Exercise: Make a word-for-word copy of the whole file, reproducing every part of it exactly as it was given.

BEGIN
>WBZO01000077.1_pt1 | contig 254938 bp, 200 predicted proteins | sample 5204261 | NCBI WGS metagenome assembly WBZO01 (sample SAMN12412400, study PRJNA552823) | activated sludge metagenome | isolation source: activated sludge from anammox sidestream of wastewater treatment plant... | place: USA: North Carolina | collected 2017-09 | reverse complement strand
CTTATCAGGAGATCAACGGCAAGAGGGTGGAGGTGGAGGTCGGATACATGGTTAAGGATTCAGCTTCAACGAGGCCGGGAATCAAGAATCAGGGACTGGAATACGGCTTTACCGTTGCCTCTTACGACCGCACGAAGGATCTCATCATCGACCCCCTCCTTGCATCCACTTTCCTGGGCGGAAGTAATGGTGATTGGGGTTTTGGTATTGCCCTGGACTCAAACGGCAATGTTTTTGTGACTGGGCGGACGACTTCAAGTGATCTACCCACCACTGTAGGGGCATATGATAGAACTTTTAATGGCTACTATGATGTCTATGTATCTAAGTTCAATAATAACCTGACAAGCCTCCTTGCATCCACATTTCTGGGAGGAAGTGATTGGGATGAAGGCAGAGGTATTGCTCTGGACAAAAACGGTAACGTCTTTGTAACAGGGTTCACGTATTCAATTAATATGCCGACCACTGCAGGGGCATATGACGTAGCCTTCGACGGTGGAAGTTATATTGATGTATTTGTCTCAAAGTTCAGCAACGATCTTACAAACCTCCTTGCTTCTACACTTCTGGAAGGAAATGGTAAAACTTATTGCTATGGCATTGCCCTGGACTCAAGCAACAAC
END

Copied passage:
>WBZO01000077.1_pt1 | contig 254938 bp, 200 predicted proteins | sample 5204261 | NCBI WGS metagenome assembly WBZO01 (sample SAMN12412400, study PRJNA552823) | activated sludge metagenome | isolation source: activated sludge from anammox sidestream of wastewater treatment plant... | place: USA: North Carolina | collected 2017-09 | reverse complement strand
CTTATCAGGAGATCAACGGCAAGAGGGTGGAGGTGGAGGTCGGATACATGGTTAAGGATTCAGCTTCAACGAGGCCGGGAATCAAGAATCAGGGACTGGAATACGGCTTTACCGTTGCCTCTTACGACCGCACGAAGGATCTCATCATCGACCCCCTCCTTGCATCCACTTTCCTGGGCGGAAGTAATGGTGATTGGGGTTTTGGTATTGCCCTGGACTCAAACGGCAATGTTTTTGTGACTGGGCGGACGACTTCAAGTGATCTACCCACCACTGTAGGGGCATATGATAGAACTTTTAATGGCTACTATGATGTCTATGTATCTAAGTTCAATAATAACCTGACAAGCCTCCTTGCATCCACATTTCTGGGAGGAAGTGATTGGGATGAAGGCAGAGGTATTGCTCTGGACAAAAACGGTAACGTCTTTGTAACAGGGTTCACGTATTCAATTAATATGCCGACCACTGCAGGGGCATATGACGTAGCCTTCGACGGTGGAAGTTATATTGATGTATTTGTCTCAAAGTTCAGCAACGATCTTACAAACCTCCTTGCTTCTACACTTCTGGAAGGAAATGGTAAAACTTATTGCTATGGCATTGCCCTGGACTCAAGCAACAAC